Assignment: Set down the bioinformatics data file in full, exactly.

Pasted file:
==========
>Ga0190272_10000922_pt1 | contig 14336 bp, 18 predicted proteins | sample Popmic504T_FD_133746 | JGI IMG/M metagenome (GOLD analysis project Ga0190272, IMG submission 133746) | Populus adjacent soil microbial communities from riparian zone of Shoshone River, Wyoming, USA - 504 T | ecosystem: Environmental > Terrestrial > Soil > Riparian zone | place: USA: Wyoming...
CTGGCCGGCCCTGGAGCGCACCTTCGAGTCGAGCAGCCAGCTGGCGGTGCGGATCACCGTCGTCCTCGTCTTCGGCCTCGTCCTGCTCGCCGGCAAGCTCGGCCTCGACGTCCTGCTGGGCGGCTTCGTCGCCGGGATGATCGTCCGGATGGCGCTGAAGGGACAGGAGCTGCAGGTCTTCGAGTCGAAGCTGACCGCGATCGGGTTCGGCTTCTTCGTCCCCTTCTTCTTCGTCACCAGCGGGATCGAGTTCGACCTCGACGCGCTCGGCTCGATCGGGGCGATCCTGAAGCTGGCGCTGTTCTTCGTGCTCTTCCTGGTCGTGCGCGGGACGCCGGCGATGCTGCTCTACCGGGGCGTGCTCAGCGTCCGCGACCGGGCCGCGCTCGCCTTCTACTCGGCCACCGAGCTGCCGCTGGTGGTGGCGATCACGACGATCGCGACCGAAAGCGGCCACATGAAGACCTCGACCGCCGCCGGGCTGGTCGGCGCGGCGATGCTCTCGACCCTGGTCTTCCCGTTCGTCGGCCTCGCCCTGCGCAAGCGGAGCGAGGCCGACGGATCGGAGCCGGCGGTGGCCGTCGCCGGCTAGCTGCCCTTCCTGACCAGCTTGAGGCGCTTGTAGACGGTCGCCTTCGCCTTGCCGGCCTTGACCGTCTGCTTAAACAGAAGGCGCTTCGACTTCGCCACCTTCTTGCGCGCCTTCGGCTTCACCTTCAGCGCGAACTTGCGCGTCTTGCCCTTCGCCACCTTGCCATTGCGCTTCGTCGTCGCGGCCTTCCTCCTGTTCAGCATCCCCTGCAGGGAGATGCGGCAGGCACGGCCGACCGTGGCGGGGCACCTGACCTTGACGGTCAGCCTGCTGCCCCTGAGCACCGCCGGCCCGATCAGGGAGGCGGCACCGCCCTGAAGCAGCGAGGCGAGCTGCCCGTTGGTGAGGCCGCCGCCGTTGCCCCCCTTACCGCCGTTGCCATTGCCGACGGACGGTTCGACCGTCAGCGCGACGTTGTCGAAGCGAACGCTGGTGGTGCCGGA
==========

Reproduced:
>Ga0190272_10000922_pt1 | contig 14336 bp, 18 predicted proteins | sample Popmic504T_FD_133746 | JGI IMG/M metagenome (GOLD analysis project Ga0190272, IMG submission 133746) | Populus adjacent soil microbial communities from riparian zone of Shoshone River, Wyoming, USA - 504 T | ecosystem: Environmental > Terrestrial > Soil > Riparian zone | place: USA: Wyoming...
CTGGCCGGCCCTGGAGCGCACCTTCGAGTCGAGCAGCCAGCTGGCGGTGCGGATCACCGTCGTCCTCGTCTTCGGCCTCGTCCTGCTCGCCGGCAAGCTCGGCCTCGACGTCCTGCTGGGCGGCTTCGTCGCCGGGATGATCGTCCGGATGGCGCTGAAGGGACAGGAGCTGCAGGTCTTCGAGTCGAAGCTGACCGCGATCGGGTTCGGCTTCTTCGTCCCCTTCTTCTTCGTCACCAGCGGGATCGAGTTCGACCTCGACGCGCTCGGCTCGATCGGGGCGATCCTGAAGCTGGCGCTGTTCTTCGTGCTCTTCCTGGTCGTGCGCGGGACGCCGGCGATGCTGCTCTACCGGGGCGTGCTCAGCGTCCGCGACCGGGCCGCGCTCGCCTTCTACTCGGCCACCGAGCTGCCGCTGGTGGTGGCGATCACGACGATCGCGACCGAAAGCGGCCACATGAAGACCTCGACCGCCGCCGGGCTGGTCGGCGCGGCGATGCTCTCGACCCTGGTCTTCCCGTTCGTCGGCCTCGCCCTGCGCAAGCGGAGCGAGGCCGACGGATCGGAGCCGGCGGTGGCCGTCGCCGGCTAGCTGCCCTTCCTGACCAGCTTGAGGCGCTTGTAGACGGTCGCCTTCGCCTTGCCGGCCTTGACCGTCTGCTTAAACAGAAGGCGCTTCGACTTCGCCACCTTCTTGCGCGCCTTCGGCTTCACCTTCAGCGCGAACTTGCGCGTCTTGCCCTTCGCCACCTTGCCATTGCGCTTCGTCGTCGCGGCCTTCCTCCTGTTCAGCATCCCCTGCAGGGAGATGCGGCAGGCACGGCCGACCGTGGCGGGGCACCTGACCTTGACGGTCAGCCTGCTGCCCCTGAGCACCGCCGGCCCGATCAGGGAGGCGGCACCGCCCTGAAGCAGCGAGGCGAGCTGCCCGTTGGTGAGGCCGCCGCCGTTGCCCCCCTTACCGCCGTTGCCATTGCCGACGGACGGTTCGACCGTCAGCGCGACGTTGTCGAAGCGAACGCTGGTGGTGCCGGA